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Posted on January 17, 2020 at 9:55 AM by Jamesan Gramme
Pictured is an autograph book, dated January-December, 1884.
Measuring about 3” by 5” this small booklet was a popular choice for college students to obtain well wishes and sentiments from their professors and classmates between the 15th and 19th centuries. They were eventually replaced by the more modern yearbooks.
This particular autograph book was given to Ms. Mollie Parham of Thomaston. Inside, pages of poetic prose authored by Mollie’s cousins contain wishes for her health and happiness. Parham’s future husband, Thomas Parham Nelson, made two entries in the booklet as well. The first reads, “Each autograph the signet be of some truehearted friend; The memory of whose genial soul will ever sunshine lend.”
Cousin Etta McFarlin wrote, “May the roses of happiness ever grow in the garden of thy destiny.”
My favorite comes from Emma Jorden Middlebrooks. “May heaven its choisest (sic) blessing send, to cheer thy day my Dearest Cousin. May you be blessed with mind serene, to see what is and what has been. Nothing be wanting the good may want. All this and more may Heaven send.” May 17th, 1884.
Sadly, Mrs. Mollie Parham Nelson passed away at the young age of 34 on January 9th, 1895. She is buried in the Nelson Cemetery in Upson.
This unique autograph and portrait of Mollie are just two things you can come across when you visit the Archives!
Posted on November 13, 2019 at 1:27 PM by Jamesan Gramme
Remembering Hugh Frank Radcliffe:
Hugh Radcliffe was born in Fort Valley, GA, November 27th, 1928. As one of the first ten inductees in the Thomaston-Upson Sports Hall of Fame, Radcliffe is well remembered for his recording holding game in which he pitched a staggering 28 strike-outs against the Poets of Macon’s Lanier High School. The day was April 19th, 1948. The monumental nine inning game, held at Silvertown Ballpark, led to a career with both the Philadelphia Phillies and the New York Yankees organizations which lasted until 1954.
So how was the “one in a million” feat of pitching 28 strike outs possible in a regular nine inning game? Typically, striking out every batter would have resulted in 27 total strikes, but this one extra was the result of the catcher dropping the ball. The Lanier runner was able to make it to first base before the ball was thrown there, and the pitch was still counted as a strike.
After his baseball career, Radcliffe worked for telephone companies and was also the Recreation Director for Cordele, GA in Crisp County.
The Hugh Frank Radcliffe Clubhouse was dedicated in the Historic Silvertown Ballpark on April 21, 2008.
As shown here, this incredible athlete was voted Most Athletic Boy in his senior year at R.E. Lee Institute, 1948.
(Lateral Files: Genealogy, Hugh Frank Radcliffe. Thomaston-Upson Archives)
Hugh Frank Radcliffe, R.E. Lee Institute, Rebel Annual. 1948.
Posted on October 25, 2019 at 4:48 PM by Jamesan Gramme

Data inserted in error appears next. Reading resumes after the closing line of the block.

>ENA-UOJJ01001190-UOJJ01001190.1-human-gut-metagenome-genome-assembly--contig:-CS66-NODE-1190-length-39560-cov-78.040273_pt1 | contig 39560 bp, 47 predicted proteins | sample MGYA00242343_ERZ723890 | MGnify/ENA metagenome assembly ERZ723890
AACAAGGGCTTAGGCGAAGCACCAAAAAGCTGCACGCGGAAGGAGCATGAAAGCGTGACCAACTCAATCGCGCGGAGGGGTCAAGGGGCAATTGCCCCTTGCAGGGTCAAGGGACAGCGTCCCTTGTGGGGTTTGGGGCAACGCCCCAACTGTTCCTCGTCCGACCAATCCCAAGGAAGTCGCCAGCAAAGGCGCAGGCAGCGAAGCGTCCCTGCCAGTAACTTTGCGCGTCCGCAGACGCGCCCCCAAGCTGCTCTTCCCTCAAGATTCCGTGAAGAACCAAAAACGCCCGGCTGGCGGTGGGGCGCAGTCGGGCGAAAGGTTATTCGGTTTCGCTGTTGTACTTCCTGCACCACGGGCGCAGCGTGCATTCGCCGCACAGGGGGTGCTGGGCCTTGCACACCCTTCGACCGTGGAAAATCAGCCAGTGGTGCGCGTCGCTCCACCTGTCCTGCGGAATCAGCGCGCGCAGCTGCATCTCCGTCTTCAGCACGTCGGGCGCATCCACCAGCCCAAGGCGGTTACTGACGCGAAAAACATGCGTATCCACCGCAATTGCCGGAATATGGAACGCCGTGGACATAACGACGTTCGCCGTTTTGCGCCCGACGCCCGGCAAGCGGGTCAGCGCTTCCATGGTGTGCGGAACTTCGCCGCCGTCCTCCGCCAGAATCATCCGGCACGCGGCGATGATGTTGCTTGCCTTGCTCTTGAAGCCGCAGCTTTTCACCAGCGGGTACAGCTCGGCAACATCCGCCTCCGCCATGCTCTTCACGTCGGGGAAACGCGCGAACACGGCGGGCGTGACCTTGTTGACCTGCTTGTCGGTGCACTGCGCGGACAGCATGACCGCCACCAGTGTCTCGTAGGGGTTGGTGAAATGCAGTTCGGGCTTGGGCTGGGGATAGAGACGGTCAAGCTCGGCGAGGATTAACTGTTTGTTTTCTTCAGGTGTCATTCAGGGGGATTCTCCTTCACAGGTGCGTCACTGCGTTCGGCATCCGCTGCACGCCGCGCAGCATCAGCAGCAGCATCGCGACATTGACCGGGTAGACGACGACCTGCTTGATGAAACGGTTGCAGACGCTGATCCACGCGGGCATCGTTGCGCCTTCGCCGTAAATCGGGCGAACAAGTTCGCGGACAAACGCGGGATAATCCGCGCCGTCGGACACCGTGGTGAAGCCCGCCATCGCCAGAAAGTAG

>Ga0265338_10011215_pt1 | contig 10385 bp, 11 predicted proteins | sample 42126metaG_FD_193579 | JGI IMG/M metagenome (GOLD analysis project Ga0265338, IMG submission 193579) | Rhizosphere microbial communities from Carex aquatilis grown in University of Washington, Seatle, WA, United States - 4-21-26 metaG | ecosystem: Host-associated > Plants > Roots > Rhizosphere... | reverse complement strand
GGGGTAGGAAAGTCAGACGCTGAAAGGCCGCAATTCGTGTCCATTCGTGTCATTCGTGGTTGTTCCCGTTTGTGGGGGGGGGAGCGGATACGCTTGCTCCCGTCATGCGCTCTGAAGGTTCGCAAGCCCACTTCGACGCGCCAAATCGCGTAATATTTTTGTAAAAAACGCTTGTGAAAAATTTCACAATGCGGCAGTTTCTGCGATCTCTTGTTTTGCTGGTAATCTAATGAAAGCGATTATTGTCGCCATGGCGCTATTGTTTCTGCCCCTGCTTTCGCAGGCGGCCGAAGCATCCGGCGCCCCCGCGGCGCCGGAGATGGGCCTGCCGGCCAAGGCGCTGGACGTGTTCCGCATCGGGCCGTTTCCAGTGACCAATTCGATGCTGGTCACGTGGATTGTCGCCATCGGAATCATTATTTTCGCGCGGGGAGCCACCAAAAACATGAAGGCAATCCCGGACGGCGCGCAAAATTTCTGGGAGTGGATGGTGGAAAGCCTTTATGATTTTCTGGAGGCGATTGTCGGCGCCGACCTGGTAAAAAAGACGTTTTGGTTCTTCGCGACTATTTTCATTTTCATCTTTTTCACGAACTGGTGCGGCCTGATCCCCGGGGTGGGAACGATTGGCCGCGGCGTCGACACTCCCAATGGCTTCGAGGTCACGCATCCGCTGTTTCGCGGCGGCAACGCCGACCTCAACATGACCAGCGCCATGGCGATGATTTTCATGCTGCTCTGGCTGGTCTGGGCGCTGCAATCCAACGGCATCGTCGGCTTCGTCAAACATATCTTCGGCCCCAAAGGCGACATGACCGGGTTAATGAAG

It’s scary to imagine, but around 100 years ago, the world experienced one of the deadliest pandemics in human history. The Spanish Flu, also known as the 1918 H1N1 flu, killed an estimated 50 million people worldwide, with 670,000 of those deaths being American. The amount exceeded the military deaths from WWI and WWII combined.
So, did the flu ever impact Thomaston? Well, it’s difficult to say. The U.S. Dept. of Health & Human Resources states that most victims of the 1918 Spanish Flu Pandemic died of bacterial pneumonia rather than the flu itself.
News of the Spanish Flu was widely downplayed as a result of President Woodrow Wilson’s Sedition Act. According to the Smithsonian, Wilson urged Congress to pass this act which would make it punishable by up to 20 years in prison to “utter, print, write or publish any disloyal, profane, scurrilous, or abusive language about the form of government of the United States...or to urge, incite, or advocate any curtailment of production in this country of anything or things...necessary or essential to the prosecution of the war.” This meant that public health officials would conceal outbreaks of the flu, or state that service men passed away from old-fashioned flu or grip. The Spanish Flu was worse than previous strains of influenza as it would rapidly attack the lungs and cause bacterial pneumonia. “The 1918 pandemic virus infected cells in the upper respiratory tract, transmitting easily, but also deep in the lungs, damaging tissue and often leading to viral as well as bacterial pneumonias.”
Most of Upson’s reported WWI fatalities attribute pneumonia as their cause of death, including Joe Pete Thurston and Lucious Worthy, the first Caucasian and African American casualties of the war.
This article from the Thomaston Times, October 25, 1918, was the only local mention of a WWI fatality that actually named Spanish Flu as the cause.
What do you think? Could the Upson fatalities attributed to pneumonia actually be victims of this pandemic?
Thomaston Times, October 25, 1918
Thomaston Times, November 01, 1918